The last post of Marcus made me think about the fact that some readers might have little or no experience with different teaching environments and might be eager to learn about them (by the way, I am also eager to learn about different schemes, so please tell me about them in the comments). Thus, here are some experiences from Europe (I have worked for 5+ years in Italy and Austria-Germany, and for shorter periods in France or UK).
I currently work in Austria, where (as in Germany) we distinguish different types of classes, each of which is in turn subdivided according to BA and MA+PhD. Thus, you can teach an MA Vorlesung or a BA one and the level of students will necessarily impact on your teaching habits.
1. One can teach a Vorlesung, which is a frontal lesson in which students are not expected to prepare at all. Typically, the professor speaks (for 90') and they take notes until the final examination at the end of the semester. This is challenging, since I usually build on the material I have been presenting the previous time(s), and if no one has rehearsed, it is going to be hard on them. Thus, I add initial short summaries of what has been said previously and will be needed for the present class. It is usually well-accepted, but it is sometimes hard to find a balance and not become boring, especially since one could have many students and monitor them is, thus, more of a challenge.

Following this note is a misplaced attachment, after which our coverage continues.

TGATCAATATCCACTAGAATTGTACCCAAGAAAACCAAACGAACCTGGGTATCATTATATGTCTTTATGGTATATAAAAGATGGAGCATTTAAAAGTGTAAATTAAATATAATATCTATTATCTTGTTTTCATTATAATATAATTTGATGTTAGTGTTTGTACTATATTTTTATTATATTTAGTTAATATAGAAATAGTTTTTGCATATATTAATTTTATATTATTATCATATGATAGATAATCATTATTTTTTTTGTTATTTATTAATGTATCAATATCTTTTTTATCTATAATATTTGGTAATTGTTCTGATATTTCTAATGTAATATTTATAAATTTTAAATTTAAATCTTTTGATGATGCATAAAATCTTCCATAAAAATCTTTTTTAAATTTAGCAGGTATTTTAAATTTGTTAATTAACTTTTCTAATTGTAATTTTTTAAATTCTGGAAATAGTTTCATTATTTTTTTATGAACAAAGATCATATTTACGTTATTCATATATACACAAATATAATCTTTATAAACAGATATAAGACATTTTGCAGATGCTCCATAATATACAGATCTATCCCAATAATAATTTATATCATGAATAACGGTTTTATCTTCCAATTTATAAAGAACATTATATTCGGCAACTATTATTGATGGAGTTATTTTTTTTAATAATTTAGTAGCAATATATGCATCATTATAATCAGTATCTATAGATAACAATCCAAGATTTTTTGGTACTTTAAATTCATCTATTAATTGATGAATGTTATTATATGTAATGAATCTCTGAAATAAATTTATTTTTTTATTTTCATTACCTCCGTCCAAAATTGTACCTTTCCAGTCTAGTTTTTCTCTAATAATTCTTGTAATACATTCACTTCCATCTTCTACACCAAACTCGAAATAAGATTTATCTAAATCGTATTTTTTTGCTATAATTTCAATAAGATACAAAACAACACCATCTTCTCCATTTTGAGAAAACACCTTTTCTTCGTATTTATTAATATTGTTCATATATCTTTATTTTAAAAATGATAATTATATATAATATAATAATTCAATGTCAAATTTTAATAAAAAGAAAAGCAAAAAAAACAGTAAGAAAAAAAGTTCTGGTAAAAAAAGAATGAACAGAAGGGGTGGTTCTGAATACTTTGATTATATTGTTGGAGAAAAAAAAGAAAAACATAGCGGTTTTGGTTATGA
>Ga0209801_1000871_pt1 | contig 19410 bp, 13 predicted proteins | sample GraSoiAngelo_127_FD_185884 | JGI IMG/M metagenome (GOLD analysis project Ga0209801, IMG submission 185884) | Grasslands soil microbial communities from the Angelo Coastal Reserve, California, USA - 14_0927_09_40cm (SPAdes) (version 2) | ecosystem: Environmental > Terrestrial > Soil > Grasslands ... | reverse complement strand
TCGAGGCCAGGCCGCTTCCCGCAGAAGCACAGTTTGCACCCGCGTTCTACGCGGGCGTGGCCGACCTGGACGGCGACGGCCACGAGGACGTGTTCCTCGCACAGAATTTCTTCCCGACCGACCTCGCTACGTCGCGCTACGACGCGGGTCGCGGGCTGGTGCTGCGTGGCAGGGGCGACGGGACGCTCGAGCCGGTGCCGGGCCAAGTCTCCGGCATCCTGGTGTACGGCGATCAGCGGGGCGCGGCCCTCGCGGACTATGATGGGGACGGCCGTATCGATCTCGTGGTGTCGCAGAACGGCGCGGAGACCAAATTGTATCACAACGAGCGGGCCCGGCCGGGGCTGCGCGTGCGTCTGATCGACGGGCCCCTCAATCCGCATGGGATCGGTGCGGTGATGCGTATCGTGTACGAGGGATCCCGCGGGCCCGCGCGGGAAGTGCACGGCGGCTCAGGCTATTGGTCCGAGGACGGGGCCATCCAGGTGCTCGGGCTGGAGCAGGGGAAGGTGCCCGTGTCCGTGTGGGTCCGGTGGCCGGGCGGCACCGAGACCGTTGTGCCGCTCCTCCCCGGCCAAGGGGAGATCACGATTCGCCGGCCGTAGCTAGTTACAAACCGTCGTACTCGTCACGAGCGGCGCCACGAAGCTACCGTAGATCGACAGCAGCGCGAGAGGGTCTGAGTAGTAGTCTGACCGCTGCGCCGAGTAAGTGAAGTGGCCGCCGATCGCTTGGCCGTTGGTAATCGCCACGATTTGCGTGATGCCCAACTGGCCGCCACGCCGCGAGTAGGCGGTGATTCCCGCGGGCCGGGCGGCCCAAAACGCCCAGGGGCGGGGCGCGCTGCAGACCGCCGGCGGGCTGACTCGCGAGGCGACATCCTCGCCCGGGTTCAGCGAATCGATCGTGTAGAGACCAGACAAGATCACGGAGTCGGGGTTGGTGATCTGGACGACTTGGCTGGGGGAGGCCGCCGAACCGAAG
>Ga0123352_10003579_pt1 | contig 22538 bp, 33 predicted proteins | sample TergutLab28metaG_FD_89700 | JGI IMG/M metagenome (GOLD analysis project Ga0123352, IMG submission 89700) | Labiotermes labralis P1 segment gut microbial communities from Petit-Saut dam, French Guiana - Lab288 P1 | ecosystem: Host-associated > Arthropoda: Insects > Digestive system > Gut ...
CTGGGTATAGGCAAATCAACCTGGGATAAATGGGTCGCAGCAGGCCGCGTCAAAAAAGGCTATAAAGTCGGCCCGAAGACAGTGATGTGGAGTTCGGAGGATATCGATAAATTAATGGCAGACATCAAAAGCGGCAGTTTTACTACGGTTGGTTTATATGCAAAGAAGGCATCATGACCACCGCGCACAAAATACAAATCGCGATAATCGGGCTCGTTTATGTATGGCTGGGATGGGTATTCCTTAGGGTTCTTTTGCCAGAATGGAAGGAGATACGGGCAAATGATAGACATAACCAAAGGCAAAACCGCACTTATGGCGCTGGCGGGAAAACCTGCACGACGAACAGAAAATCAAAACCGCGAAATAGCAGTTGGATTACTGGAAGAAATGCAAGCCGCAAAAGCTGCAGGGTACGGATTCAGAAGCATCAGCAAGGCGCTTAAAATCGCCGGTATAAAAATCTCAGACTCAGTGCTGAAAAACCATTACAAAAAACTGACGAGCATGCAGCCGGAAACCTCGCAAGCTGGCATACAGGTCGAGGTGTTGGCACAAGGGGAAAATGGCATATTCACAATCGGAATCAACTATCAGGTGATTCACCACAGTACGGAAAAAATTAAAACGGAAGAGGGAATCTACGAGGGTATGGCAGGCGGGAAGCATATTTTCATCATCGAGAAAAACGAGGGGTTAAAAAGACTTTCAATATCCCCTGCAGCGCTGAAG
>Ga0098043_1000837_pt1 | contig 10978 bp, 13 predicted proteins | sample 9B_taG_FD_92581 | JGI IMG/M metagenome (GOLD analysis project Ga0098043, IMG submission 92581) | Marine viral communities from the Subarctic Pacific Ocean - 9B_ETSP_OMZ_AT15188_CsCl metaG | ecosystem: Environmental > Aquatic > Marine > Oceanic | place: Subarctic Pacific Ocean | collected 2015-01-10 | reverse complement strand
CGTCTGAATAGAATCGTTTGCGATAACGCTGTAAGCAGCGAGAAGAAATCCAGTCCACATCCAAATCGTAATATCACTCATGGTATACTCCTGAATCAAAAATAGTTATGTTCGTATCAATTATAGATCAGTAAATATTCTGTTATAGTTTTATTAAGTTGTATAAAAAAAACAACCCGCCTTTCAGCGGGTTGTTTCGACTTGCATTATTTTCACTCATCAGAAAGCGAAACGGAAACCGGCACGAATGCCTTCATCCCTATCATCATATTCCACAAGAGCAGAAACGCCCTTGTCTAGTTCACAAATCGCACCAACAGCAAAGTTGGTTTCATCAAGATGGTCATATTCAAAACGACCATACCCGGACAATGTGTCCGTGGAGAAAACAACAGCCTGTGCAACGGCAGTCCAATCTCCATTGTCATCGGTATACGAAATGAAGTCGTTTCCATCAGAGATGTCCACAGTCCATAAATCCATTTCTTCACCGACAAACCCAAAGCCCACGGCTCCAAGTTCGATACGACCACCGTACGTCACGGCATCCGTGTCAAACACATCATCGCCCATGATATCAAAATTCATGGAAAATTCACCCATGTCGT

2. One can teach a Übung, which is a "hands-on" type of class, probably more similar to what Marcus describes in the post which inspired the present one. Here it is easy to involve students, who are typically a small group (less than 20). If I work on texts in a foreign language, I will read them in the original language together with the students, asking them to take turns to translate and interpret a text-passage each. It is annoying to be unable to translate (or comment, in case of students who do not know the original language and will be only asked to comment on someone else's translation) and this tends to make students be keen to prepare. If all texts examined are in German or English, I will ask challenging questions. Something which often works is the following: I prepare a presentation with short quotations and ask them to identify their authors. The real name of the author is not important, but they have to recognise her "school" (is she a utilitarian? a consequentialist? and so on).
3. One can teach a Proseminar or a Seminar (according to the BA or MA+PhD distinction), which is an advanced class (not for students in their first semesters) in which students are expected to prepare a lot and learn how to work with secondary sources. They will have to prepare one or more short papers, deliver presentations in the class, discuss the others' presentations and so on. Here, again, it is essential that students prepare ---though I always try to have a plan B in case the one who should have delivered a presentation turns ill or the like.